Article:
Back then, I treated this Broncos reporter with respect and kindness, as an important person and a member of the Broncos community. We found out we both loved baseball, so we would talk baseball. Turns out, he’s also written about the Rockies for 15 years and has built relationships with all the players. He knew the ropes, and he walked me in to meet Carlos.
I was a new broadcaster who had never been in a baseball locker room. I didn’t know the rules, the procedures, or what we as press can and can’t do in the clubhouse. Instead of just standing there feeling awkward, unsure of what to do, I had a guide. He introduced me to key people who will give me great content for my radio show.
He didn’t have to do that. He did it because he wanted to. Back at the Broncos, if I’d been rude to him, taken him for granted, ignored him, or treated him as unimportant, who knows what would have happened later.
At this point in my life, I believe relationships where you spread kindness are more valuable than any results you may have in relationships you build “strategically.”
Spread kindness around without expecting anything back. Strike up a conversation. Help someone. Be nice. Then see what happens.
3. Reach Beyond Your Everyday Interactions
When we gave our thank-you gift to our garbage man, that was outside of our normal interaction with him. Usually we leave our cans out for him to magically take away, almost never seeing him. Outside of your everyday interactions is where the magic starts.
Every year when I joined a new team or when I played next to a new teammate—I’d connect with them outside of work. At the NFL facility, I was locked into my work. I was focused on my goals, training, and how I could contribute. But I needed to build rapport with the new team or player. So we would head out another time for golf, bowling, or dinner.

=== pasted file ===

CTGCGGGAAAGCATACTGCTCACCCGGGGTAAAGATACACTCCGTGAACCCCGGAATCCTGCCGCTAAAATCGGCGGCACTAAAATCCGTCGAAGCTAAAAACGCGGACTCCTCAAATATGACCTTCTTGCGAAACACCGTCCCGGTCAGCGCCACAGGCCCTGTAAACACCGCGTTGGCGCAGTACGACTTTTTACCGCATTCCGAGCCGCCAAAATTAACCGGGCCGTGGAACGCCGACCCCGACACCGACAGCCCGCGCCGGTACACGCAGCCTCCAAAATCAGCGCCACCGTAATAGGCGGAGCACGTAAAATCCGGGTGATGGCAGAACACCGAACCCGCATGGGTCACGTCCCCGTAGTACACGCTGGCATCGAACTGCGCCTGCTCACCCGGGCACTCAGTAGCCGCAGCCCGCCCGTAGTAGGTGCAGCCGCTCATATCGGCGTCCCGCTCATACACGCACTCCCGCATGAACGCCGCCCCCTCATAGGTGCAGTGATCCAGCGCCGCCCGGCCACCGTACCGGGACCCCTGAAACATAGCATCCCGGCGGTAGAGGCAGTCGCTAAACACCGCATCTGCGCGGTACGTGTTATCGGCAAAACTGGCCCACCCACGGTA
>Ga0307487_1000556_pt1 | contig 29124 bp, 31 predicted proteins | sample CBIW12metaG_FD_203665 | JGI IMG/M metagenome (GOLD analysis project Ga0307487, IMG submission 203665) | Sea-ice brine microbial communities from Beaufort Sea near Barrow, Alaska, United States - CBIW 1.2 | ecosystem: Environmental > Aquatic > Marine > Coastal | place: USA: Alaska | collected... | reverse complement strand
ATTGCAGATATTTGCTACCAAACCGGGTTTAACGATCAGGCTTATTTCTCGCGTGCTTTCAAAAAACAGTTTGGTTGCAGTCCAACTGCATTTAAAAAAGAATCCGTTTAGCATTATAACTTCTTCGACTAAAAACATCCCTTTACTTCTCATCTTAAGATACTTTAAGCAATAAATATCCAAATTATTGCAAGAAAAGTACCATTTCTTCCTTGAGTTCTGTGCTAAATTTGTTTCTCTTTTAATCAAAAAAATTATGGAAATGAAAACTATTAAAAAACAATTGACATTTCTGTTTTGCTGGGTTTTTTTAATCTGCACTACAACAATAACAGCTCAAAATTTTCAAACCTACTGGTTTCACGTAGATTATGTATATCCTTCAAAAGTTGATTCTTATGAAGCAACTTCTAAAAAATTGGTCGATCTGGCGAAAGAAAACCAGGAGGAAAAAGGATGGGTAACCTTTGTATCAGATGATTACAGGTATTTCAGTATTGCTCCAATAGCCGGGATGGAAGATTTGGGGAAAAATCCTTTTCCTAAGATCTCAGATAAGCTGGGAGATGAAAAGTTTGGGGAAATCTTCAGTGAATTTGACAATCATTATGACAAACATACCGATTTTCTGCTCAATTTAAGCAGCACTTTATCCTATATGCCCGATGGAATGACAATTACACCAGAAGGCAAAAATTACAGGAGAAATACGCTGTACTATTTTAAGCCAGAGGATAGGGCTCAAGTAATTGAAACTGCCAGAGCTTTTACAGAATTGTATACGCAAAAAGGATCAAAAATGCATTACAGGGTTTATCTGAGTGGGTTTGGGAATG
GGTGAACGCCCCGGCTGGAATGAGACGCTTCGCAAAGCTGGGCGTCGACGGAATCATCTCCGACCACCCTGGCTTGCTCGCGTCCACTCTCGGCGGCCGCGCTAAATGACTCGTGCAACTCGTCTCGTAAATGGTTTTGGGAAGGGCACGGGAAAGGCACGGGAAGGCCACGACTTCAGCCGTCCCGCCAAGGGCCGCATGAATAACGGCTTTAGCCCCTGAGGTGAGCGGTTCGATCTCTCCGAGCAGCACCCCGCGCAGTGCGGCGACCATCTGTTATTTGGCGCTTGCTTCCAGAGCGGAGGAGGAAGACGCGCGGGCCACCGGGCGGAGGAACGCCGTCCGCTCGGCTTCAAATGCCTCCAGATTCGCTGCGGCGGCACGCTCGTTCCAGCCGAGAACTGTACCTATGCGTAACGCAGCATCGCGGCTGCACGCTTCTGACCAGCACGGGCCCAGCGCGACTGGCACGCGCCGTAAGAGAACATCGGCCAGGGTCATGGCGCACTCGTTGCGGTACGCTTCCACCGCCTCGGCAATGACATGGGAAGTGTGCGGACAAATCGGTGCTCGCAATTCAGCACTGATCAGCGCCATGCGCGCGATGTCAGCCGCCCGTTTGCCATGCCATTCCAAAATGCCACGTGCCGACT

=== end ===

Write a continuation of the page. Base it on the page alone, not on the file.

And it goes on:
The best teams I was on had dinner with each other weekly. Coincidence?
When you connect outside of work, outside your usual interaction, you increase the value of the relationship you’re building. First, you show that you care about a person as a person—beyond what they can do for you. That’s key to genuine relationships.
Second, you get a better sense of who they are. I’m very different in my spare time than I am at work. You too are probably more relaxed and open, more into your hobbies and interests.
Ironically, in the end, outside of work you get a fuller sense of what you two can accomplish together at work. And you add value and depth to your relationship. Whether you buy someone a cup of coffee or give a heartfelt thank-you card, when you go beyond your usual interaction, people go beyond their thoughts about you, and go beyond the norm for you later too.
When people feel they have a genuine relationship with you, they often go above and beyond. Yet people will rarely act first to help others they lack that personal connection with.
But you can, now that you’re thinking about it. You can reach out right now and start the first act of kindness.
Say hello, smile, ask a question, give a high-five, offer help. Build community and enjoy the benefits.